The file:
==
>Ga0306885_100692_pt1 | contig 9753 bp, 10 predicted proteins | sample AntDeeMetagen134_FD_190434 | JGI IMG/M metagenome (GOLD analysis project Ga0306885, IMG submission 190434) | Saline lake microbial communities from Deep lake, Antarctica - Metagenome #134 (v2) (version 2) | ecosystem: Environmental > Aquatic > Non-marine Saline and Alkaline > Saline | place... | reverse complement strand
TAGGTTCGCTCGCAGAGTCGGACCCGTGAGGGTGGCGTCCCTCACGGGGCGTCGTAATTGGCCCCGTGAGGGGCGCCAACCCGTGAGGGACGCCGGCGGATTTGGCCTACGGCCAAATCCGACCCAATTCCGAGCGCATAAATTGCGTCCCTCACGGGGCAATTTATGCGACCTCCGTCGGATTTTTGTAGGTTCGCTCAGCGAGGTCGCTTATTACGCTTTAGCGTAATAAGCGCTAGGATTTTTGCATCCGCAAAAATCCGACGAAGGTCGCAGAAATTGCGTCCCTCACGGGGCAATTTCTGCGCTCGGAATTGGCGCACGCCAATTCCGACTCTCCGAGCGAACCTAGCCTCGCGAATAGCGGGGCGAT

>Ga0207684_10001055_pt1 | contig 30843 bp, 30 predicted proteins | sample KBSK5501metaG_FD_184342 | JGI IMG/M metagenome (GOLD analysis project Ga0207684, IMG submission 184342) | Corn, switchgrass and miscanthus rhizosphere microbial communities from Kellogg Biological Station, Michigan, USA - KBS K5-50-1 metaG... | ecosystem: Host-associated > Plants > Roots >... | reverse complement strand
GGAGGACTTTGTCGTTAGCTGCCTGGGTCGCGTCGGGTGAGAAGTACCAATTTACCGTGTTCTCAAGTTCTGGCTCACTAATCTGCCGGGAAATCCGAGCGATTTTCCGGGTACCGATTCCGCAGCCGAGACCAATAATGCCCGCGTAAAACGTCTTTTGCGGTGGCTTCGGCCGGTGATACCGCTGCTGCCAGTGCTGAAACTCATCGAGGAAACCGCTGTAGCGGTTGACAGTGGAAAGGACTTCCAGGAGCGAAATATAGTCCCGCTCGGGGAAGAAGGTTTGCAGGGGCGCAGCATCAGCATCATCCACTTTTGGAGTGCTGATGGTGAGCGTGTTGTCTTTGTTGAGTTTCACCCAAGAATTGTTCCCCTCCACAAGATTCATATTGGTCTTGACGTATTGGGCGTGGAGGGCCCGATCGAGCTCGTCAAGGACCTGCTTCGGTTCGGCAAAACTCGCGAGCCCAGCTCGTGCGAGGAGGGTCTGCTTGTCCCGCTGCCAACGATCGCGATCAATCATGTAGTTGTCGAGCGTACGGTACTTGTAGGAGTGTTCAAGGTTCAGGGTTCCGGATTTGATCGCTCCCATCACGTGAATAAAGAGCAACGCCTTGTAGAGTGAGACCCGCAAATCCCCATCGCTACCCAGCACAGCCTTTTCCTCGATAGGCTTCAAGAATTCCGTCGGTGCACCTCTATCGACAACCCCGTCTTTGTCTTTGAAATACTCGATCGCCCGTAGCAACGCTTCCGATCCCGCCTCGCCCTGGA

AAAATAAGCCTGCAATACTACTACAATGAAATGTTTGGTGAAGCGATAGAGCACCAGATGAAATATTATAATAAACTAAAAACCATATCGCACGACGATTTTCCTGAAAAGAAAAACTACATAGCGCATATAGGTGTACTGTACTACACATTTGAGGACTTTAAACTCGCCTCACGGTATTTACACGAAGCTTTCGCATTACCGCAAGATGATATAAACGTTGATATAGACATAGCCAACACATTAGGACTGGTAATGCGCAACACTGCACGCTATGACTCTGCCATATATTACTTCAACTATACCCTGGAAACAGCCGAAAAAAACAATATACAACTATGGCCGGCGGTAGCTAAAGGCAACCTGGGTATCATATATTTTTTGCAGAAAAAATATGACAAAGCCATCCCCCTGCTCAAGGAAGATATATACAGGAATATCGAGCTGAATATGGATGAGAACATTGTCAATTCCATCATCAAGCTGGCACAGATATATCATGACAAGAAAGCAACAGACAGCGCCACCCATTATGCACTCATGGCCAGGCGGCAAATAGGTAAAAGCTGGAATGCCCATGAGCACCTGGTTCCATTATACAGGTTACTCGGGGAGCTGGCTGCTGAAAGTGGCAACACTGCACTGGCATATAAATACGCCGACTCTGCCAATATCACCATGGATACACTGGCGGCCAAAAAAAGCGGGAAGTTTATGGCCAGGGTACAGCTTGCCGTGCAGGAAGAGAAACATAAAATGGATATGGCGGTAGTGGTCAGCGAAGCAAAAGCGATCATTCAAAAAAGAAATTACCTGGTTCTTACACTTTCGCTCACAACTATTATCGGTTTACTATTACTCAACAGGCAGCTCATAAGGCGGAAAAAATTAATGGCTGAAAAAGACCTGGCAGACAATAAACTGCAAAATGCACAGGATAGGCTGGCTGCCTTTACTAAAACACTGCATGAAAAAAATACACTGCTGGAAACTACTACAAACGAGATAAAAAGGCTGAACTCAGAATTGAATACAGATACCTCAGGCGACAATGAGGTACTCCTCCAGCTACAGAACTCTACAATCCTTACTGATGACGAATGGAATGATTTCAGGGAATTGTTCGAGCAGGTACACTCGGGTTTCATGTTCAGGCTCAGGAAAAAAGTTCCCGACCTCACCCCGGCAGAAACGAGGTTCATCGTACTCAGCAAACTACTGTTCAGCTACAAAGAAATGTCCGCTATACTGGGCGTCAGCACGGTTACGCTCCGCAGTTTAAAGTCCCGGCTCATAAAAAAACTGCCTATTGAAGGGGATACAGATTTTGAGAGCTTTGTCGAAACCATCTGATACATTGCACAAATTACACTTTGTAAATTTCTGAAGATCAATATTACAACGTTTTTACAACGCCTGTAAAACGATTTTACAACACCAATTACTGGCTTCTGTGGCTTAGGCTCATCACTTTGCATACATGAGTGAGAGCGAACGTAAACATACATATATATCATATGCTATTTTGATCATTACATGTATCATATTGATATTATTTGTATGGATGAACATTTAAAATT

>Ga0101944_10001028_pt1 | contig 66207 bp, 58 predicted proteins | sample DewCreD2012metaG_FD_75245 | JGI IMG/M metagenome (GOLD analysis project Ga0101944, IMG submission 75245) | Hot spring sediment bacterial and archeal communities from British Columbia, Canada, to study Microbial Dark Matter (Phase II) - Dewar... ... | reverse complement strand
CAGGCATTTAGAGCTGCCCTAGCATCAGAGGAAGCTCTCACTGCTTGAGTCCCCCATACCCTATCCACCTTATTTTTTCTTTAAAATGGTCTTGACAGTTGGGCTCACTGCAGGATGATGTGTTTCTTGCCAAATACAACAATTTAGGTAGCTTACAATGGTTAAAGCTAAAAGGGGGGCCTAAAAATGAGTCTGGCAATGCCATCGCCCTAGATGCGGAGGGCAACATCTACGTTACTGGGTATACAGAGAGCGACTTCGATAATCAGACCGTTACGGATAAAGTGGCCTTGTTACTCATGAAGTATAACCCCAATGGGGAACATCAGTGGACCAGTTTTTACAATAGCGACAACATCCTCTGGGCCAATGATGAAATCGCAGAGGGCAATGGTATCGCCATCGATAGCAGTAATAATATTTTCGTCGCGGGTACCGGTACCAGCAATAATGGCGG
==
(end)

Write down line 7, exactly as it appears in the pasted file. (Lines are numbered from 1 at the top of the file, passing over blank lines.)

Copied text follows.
CAGGCATTTAGAGCTGCCCTAGCATCAGAGGAAGCTCTCACTGCTTGAGTCCCCCATACCCTATCCACCTTATTTTTTCTTTAAAATGGTCTTGACAGTTGGGCTCACTGCAGGATGATGTGTTTCTTGCCAAATACAACAATTTAGGTAGCTTACAATGGTTAAAGCTAAAAGGGGGGCCTAAAAATGAGTCTGGCAATGCCATCGCCCTAGATGCGGAGGGCAACATCTACGTTACTGGGTATACAGAGAGCGACTTCGATAATCAGACCGTTACGGATAAAGTGGCCTTGTTACTCATGAAGTATAACCCCAATGGGGAACATCAGTGGACCAGTTTTTACAATAGCGACAACATCCTCTGGGCCAATGATGAAATCGCAGAGGGCAATGGTATCGCCATCGATAGCAGTAATAATATTTTCGTCGCGGGTACCGGTACCAGCAATAATGGCGG